JN’s newest contributor, Victoria Gomez, reflects her experience during the Retired Racehorse Project Thoroughbred Makeover and shares some food for thought for this year’s competitors.
Every year, fall begins its descent on the state of Kentucky. The leaves change and fall from the trees, the mornings become brisk, the days shorter, and the Kentucky Horse Park becomes the place to be if you have any interest in off the track Thoroughbreds. The Retired Racehorse Project Thoroughbred Makeover takes place in early fall and brings horses and trainers from all over to one place for a competition with over $100,000 in prize money. This year the show will run from October 2nd-5th and has the potential to feature 673 accepted trainers accepted and their 723 horses. Of those accepted, there were 171 Show Hunters and 95 Show Jumper entries. This time of year hundreds of recently retired racehorses, all with no more than ten months of retraining, begin anxiously counting down the days.
In some ways, the RRP Thoroughbred Makeover is similar to other horse shows, but in truth, it’s unfair to compare it to anything else. The atmosphere is unlike that of any show I had been to before I attended the Makeover for the first time in 2017. I had been looking forward to retraining a Thoroughbred and competing since the first time the show was run a few years prior. Unfortunately, I ended up having some horse trouble and didn’t get my Makeover horse until June, leaving me with only three months to prepare. Somehow the horse Gods smiled down on me, and I ended up with a young horse who had the brain and demeanor of a seasoned show horse from the first day I sat on her. With only three months to teach her a new career, we placed in the middle of the pack in both the hunters and jumpers. I couldn’t have been more thrilled. Looking back now, the one thing that stands out to me the most is the quote I lived by those short months beforehand and still do today.
“It’s a marathon, not a sprint.”
Victoria and All Rock – RRP Thoroughbred Makeover 2017. Photographer: Molly Worek
The Makeover was not my first time retraining an OTTB. I quite frequently have people ask for advice when it comes to working with these horses and how I can accomplish some of the things I do with them. That mantra is always my go-to, especially when the horses are young. It’s all about finding a good place to stop with babies. Even if you only ride for 15-20 minutes; get them relaxed and listening to you, then stop for the day. The year I competed, and the years since, I have seen people get stressed and feel as though they will be looked down on or that they shouldn’t attend in the first place because they feel as though their horse isn’t ready to win. Common concerns run rampant through their minds: What if my horse doesn’t have a lead change? Will he spook at the new environment? Will he stop at the fences he hasn’t seen before? He’s never even been to a horse show! The list goes on and on, reasons why they feel the horse isn’t ready and they shouldn’t come. Here’s why you still should.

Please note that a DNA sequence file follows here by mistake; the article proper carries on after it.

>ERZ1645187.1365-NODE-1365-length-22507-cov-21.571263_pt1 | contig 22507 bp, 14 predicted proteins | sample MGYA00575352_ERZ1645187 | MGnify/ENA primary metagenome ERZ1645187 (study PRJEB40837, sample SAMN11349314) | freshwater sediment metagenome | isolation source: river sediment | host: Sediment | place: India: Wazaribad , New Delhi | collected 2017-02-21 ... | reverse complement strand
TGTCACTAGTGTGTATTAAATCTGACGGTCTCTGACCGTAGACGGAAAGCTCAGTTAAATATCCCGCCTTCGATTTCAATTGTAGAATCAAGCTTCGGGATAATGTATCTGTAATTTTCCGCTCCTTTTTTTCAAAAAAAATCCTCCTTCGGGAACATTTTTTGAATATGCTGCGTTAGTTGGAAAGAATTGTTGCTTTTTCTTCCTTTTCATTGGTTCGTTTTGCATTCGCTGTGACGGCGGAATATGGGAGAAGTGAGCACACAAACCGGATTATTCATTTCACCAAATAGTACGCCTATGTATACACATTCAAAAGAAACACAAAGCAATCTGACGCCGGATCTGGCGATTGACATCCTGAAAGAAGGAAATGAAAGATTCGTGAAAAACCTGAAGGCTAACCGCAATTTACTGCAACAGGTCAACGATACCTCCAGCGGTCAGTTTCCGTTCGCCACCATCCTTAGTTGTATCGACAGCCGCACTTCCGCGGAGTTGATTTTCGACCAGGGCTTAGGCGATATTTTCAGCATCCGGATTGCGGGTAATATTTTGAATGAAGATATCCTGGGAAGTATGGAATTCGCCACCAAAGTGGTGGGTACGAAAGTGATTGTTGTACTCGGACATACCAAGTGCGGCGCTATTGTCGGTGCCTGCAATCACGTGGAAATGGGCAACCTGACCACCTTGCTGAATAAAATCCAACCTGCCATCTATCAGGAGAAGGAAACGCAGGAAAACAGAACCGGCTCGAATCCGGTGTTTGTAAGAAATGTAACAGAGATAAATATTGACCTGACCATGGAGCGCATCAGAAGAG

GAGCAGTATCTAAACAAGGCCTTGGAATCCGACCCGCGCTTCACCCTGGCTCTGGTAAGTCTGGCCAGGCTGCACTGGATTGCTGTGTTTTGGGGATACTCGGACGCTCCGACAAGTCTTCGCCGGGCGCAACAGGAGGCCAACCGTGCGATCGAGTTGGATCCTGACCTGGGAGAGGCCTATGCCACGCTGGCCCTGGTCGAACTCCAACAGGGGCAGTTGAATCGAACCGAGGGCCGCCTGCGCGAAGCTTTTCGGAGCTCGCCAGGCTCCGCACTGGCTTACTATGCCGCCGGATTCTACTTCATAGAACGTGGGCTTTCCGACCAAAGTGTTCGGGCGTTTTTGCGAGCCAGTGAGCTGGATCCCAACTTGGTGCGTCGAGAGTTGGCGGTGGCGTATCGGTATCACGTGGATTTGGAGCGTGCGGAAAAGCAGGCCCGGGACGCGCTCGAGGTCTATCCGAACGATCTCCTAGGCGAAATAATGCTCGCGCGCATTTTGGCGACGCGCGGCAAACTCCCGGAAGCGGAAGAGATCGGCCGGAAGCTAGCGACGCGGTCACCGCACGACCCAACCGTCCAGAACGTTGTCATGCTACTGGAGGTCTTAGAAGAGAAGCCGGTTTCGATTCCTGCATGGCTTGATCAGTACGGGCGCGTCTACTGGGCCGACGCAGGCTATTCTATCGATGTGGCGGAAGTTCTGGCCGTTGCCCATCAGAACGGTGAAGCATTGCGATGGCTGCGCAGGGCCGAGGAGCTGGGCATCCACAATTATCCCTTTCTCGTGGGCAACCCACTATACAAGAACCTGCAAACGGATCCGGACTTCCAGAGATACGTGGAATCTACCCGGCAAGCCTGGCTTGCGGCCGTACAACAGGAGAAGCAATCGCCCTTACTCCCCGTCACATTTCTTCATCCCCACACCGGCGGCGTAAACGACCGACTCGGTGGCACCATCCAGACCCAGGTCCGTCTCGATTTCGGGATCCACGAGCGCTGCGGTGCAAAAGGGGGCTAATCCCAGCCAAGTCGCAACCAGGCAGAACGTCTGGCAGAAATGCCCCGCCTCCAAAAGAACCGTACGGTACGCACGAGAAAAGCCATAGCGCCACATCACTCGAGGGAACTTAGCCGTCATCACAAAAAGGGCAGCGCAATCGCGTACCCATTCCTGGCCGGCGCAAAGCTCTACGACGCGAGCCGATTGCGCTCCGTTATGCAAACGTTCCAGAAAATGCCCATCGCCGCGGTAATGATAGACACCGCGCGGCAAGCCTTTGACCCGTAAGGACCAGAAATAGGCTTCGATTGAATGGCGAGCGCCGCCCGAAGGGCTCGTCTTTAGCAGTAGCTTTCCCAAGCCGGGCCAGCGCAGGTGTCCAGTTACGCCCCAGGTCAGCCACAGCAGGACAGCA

1. The Makeover is full of other trainers who will go out of their way to build you up rather than tear you down. I have seen people who have never spoken before help each other in the schooling arena. I have watched as trainers took time out of their own warm-ups to help an amateur who is feeling the weight of having an inexperienced horse at a large venue. I have heard everyone watching a class cheer as someone coaxes their nervous horse around a course. I witnessed strangers be the first to lend a hand when another rider is overwhelmed. At the Makeover, you will not be looked down on; you will be encouraged to do the best that you and your horse can. It’s a pretty amazing thing to see.
2. Remember when I said it’s unlike any other show I have ever been to? I meant it. It’s welcoming, no matter who you are, where you are from, what you are competing in, etc. You can come knowing no one and leave with more friends than you could have ever imagined. We aren’t just a bunch of people showing horses, we are a family, and the second you are accepted as a trainer, you become a part of that family.
3. It’s inviting, all of it. From the schooling areas to the courses, the finale arena, and even the clinics, everything that takes place during the Makeover is set up in a way that challenges these horses just enough, but never too much. It is inviting to even the youngest and most inexperienced horses competing. As someone who competed in 2017 with a young horse who had only one month of jumping under her shoes before we took on the Makeover, I was impressed as both a trainer and a competitor. The Makeover truly is a steppingstone placed correctly at just the right point in time for these horses.
4. The Makeover isn’t the end; it’s just the beginning. Whether you plan on selling your horse at the RRP or not, making it to the show is still only the first stop on a long ride. You did it. You made it here with a horse that you put so much time and effort into. You helped transform an athlete from one career to another. You made the adjustment for that horse easier than it would have been without you and with an incorrect start. You did it, and now you get to watch as that horse takes on the rest of its’ life and does so in a way that makes not only you proud but also those who support you and the Thoroughbred in itself.
Victoria and All Rock – 2’6” Hunters RRP Thoroughbred Makeover 2017. Photographer: Molly Worek
It isn’t just another horse show; it’s the real thing. Enjoy it, relish in the feelings of overwhelming pride in the horses standing beside you, and do it again next year. After all, marathons are reoccurring.